Almost seven years ago, my friend and I went to Moscow. For four days. For spring break. In March. Moscow was the only destination, and we had no business that brought us there. Months before, we had been sitting outside a café on a warm Central Valley night deciding where our next traveling adventure should take us when the idea of Moscow suddenly popped into my head. We became immediately smitten with the idea.
Admittedly, it was an odd choice – but that’s why we liked it so much. Although going to Moscow would require a considerable financial investment, a cumbersome amount of bureaucratic paperwork, and once we got there, at the beginning of the end of winter, the weather would be less than spring-break-ideal, the counterintuitive non-sense of picking this place for our destination appealed to our then predilection for a lifestyle filled with apparently absurd, spontaneous, and carefree adventures. As for the incredibly short duration of our stay – all the way to Russia and back, for only four days! – it wasn’t up to us, limited as I was by an academic schedule and we both were by the depth of our pocketbooks. But, as I said, everything that seemed to suggest against going to Moscow only served to make it more attractive to us.
Another factor, however, also made the trip irresistible – and that simply was the history. I had met my traveling partner in our senior thesis seminar, and much of our friendship had been forged on our shared identities as history nerds. In college, I had taken several courses in Russian history and had developed a love, in particular, for the history of the Revolution – one of the many signs, in retrospect, that my then-ambiguous politics were long overdue for a transformation. In any case, Moscow was an important place – and to top it all off, the moment I learned that you could view the pristine, wax-like remains of Lenin’s body at Red Square, one day gazing at the corpse of the great revolutionary with my own two eyes went immediately on my bucket list. So we went.
I made this montage of photographs we took on our trip shortly after arriving home.
Usually, seasoned travelers will recommend going to a place for an extended period of time – it takes weeks, months perhaps even, to get a real sense of the mood, spirit, and shape of a different culture. For sure, this is typically sound advice, especially since travelers are most often motivated by a desire to understand and comprehend a new place, at least as best as they can. For this trip, however, our extremely short stay produced an effect that I’m not sure could have been created any other way – being in and out of Moscow in merely four days felt like being shoved in an ice bath all of sudden, staying submerged just long enough to comprehend the coldness filling your every pore, and being wrenched out again just as suddenly. It was intense, strange, and exhilarating. Perhaps the only real details you need to know to capture this effect are the facts that our first outing, after passing out in the hotel for 11 straight hours, came at one o’clock in the morning as we wandered around the still, snow-covered streets looking for an all-night diner we located on Google, and then eight hours later, when we managed to stumble, half-lost, onto Red Square, Saint Basil’s Cathedral literately startling us, as we both ended up screaming and then falling into each other’s arms, giggling joyously at ourselves for being so spooked by an inanimate building.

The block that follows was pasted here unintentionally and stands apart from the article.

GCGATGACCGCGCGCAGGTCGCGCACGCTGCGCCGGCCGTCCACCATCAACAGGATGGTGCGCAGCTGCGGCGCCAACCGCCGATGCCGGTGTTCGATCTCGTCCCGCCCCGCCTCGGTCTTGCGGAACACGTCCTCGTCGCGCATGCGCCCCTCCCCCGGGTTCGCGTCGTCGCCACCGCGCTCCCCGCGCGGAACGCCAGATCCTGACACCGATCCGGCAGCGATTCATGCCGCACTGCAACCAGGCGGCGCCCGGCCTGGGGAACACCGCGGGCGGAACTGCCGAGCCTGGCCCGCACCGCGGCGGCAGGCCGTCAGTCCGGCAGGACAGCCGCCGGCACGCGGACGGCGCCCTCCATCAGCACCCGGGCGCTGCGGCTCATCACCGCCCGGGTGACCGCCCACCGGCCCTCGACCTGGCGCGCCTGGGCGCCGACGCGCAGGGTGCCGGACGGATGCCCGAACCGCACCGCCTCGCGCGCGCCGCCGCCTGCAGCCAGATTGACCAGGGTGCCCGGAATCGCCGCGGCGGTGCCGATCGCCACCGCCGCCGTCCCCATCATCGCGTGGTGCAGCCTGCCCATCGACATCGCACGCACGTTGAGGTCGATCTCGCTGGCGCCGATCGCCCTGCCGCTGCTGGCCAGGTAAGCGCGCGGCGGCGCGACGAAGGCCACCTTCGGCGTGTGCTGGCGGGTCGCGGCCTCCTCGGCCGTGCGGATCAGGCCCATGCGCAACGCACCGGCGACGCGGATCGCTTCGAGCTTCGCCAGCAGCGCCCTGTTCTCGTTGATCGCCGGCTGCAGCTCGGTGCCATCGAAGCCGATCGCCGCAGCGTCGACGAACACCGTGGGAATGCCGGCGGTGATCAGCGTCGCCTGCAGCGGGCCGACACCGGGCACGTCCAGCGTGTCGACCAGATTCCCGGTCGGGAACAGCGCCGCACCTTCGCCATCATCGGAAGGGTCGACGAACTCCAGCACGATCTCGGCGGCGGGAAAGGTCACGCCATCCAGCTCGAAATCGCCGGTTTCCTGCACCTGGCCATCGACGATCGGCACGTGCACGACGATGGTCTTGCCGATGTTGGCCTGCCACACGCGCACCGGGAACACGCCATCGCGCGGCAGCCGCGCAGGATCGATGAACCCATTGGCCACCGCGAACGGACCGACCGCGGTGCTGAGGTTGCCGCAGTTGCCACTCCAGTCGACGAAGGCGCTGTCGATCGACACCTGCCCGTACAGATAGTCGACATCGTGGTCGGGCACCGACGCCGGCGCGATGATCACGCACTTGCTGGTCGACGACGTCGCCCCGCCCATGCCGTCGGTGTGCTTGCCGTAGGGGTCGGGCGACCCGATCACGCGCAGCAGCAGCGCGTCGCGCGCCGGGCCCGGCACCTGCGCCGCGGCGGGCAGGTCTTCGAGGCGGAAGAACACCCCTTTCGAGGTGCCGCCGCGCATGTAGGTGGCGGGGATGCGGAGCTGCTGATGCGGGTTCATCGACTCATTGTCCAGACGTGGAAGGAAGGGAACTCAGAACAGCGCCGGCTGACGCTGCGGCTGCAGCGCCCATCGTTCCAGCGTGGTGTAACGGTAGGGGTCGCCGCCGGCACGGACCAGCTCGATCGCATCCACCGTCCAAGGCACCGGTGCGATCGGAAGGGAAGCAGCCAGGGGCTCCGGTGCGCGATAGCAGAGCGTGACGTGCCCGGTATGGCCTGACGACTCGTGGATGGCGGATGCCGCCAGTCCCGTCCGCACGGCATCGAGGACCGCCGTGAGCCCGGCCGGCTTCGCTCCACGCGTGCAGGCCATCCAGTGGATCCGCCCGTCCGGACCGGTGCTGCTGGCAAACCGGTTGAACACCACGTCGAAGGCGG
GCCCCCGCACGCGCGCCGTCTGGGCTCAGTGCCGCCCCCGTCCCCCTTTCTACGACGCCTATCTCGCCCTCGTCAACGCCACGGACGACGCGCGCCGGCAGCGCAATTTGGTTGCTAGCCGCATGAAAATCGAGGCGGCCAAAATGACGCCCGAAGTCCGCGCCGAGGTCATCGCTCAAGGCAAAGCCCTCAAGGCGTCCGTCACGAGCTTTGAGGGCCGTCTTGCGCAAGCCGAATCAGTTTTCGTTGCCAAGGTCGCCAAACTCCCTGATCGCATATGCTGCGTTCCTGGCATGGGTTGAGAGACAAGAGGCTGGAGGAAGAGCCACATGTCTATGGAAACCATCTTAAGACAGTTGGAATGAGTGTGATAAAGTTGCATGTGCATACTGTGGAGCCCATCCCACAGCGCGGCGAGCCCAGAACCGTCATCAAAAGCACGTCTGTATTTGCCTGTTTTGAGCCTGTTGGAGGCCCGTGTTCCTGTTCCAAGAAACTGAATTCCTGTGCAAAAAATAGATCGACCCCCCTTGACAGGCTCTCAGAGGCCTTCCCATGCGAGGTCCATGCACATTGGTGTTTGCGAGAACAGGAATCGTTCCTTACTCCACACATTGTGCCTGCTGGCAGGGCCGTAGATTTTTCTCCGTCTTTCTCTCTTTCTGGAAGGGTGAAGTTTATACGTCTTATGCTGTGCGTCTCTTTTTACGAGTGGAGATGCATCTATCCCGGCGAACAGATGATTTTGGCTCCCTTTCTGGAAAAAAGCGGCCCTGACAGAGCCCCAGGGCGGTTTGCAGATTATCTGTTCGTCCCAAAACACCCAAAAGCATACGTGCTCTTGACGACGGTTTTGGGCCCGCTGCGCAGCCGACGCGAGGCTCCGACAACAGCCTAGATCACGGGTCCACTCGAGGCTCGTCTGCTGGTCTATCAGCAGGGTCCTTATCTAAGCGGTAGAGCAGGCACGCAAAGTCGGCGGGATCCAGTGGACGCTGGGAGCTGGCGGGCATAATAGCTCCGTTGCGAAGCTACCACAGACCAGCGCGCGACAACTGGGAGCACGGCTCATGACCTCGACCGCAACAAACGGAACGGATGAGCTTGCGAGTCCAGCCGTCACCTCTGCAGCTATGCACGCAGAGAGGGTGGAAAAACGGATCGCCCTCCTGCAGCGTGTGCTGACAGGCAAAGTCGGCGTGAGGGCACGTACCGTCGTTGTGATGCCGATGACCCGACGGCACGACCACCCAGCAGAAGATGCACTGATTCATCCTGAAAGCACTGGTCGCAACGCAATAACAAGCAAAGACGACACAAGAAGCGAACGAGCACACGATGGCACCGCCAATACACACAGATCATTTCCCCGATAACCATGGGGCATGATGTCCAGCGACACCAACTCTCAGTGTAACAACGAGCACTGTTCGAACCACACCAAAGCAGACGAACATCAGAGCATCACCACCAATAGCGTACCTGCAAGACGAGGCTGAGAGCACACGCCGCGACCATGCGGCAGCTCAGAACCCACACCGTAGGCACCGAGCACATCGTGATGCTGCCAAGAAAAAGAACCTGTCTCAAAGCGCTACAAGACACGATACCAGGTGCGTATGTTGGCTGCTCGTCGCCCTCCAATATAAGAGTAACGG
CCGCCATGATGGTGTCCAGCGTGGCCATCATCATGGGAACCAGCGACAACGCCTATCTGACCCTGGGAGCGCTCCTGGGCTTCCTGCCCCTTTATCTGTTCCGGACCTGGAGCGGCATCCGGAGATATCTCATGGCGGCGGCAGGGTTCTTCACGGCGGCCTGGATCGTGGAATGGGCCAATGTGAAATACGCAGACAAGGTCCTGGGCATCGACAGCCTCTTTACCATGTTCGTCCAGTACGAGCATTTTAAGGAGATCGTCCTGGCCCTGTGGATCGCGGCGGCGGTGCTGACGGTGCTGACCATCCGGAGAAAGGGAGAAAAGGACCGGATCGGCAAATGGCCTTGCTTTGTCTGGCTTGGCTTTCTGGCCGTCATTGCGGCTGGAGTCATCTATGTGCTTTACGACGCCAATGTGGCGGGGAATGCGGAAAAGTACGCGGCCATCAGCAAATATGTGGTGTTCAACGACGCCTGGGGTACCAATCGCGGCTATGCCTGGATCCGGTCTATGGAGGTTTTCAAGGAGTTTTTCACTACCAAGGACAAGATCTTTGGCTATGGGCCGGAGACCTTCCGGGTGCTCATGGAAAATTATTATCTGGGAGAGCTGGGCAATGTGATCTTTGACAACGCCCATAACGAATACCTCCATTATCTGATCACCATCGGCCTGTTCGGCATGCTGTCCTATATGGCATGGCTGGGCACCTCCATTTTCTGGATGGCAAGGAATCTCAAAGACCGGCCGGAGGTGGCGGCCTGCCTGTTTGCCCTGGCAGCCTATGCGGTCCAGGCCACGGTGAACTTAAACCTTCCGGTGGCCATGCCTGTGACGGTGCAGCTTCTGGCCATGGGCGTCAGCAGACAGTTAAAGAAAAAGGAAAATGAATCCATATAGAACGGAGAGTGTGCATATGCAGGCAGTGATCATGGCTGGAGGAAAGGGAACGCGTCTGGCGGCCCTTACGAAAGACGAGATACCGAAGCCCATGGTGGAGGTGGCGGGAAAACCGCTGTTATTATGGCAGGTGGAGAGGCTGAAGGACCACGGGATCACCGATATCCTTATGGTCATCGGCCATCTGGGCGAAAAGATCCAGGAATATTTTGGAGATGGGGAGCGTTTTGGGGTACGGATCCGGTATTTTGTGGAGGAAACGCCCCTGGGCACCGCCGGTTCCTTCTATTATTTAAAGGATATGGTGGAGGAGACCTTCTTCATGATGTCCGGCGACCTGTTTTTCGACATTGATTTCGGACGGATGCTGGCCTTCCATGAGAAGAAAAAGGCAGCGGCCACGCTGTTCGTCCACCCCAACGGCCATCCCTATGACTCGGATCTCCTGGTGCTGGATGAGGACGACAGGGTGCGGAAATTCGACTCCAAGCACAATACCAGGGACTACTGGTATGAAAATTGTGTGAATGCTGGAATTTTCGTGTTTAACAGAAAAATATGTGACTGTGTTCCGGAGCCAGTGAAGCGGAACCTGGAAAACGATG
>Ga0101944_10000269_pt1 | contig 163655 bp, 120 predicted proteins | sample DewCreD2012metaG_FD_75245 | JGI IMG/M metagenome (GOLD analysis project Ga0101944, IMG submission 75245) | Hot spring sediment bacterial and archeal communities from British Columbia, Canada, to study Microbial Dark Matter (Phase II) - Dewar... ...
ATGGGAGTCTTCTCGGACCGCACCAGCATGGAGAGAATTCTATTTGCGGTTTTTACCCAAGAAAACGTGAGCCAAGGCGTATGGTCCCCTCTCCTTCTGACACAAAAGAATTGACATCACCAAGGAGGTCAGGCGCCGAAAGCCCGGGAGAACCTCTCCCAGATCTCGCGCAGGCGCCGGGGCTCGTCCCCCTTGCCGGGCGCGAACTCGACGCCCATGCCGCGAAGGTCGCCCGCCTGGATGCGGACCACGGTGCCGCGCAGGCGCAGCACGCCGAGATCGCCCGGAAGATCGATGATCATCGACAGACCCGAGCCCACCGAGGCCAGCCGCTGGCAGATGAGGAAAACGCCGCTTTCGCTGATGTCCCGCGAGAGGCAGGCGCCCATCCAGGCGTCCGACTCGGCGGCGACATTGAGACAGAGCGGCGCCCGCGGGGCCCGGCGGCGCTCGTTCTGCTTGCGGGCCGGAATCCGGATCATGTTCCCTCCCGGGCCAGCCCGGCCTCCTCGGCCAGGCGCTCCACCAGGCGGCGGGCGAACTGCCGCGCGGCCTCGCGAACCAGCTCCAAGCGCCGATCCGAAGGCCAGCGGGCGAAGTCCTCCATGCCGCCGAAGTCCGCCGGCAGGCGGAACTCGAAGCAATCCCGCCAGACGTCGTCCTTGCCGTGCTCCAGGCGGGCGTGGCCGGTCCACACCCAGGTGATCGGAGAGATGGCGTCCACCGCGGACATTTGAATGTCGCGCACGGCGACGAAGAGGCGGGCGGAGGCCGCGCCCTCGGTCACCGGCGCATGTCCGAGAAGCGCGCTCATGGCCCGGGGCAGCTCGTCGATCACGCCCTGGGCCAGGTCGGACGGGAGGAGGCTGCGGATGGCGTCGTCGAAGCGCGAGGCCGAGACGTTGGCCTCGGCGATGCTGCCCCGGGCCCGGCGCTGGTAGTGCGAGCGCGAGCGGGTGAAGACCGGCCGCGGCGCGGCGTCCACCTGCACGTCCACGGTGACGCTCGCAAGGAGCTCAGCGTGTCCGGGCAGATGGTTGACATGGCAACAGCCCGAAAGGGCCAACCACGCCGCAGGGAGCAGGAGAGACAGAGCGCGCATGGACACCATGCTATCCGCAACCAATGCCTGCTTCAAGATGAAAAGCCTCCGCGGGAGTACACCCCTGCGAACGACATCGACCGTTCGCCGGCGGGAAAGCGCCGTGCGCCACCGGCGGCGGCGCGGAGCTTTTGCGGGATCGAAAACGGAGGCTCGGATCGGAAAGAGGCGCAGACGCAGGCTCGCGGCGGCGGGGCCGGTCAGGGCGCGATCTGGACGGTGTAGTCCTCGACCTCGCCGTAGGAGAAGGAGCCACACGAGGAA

But anyway, enough of those travel narrative nuggets – there’s something in particular I want to reflect on about this trip of ours. As I mentioned, my friend and I probably would have never gone to Moscow if we didn’t have a deep interest in history; after all, how could we resist visiting one of the epicenters of the greatest ideological struggle of the twentieth century? And Moscow returned our wide-eyed curiosity with plenty of goodies to gaze upon – Moscow is littered, figuratively and literately, with the monuments and markers of the past. In the subway stations – which we spent a whole afternoon visiting, hopping on a looping line and simply getting out at every stop to look around – there are murals of Stalin leading the people of Russia, statues to the fallen soldiers of WWII, and mosaics depicting the ideal socialist man and woman united under the symbol of the Soviet Union. Elsewhere the remains are more subtle – a hammer and sickle welded into an old fence, or trinkets from the Soviet era on sale in the flea markets, right next to scarves, hats, and souvenir magnets. Most of these remains were presented without comment – there was no marker explaining who or what was in the murals, no plaque either celebrating or decrying the regime. As the locals walked by busily, only my friend and I seemed at all interested in or aware of their presence. Then again of course, it wasn’t exactly tourist season.
But there was one exception to this silence. On our last morning there, we walked to a statue garden, not too far across the bridge from Red Square, that I only knew about because of an episode of Anthony Bourdain I had happened to watch. It was an eerily beautiful place, an effect magnified by the still layer of snow covering the grounds, and it included all kinds of statues from, as far as I can remember, unnamed artists. Some depicted strangely misshapen every day people, while others – such as the sculpture of Jesus being crucified on a nuclear weapon – offered a clear commentary on the geopolitical forces that shaped Russian history. Yet the garden also included statues that were never originally intended to be viewed as art or simply for aesthetic interest, but were the remains of political monuments – torn down statues of Stalin and Lenin, a huge CCCP sculpture that probably had once graced a public square of some kind, and even a bust of Marx which I cheerfully posed with. From the episode of Anthony Bourdain I watched, I also knew that the collection of stone heads, piled on top of one another behind barbed wire, were intended to represent the lives lost to Stalin’s tyranny. It was in this seemingly unnoted place, then, that I encountered the only explicit commentary on the Soviet legacy I saw during my brief time there.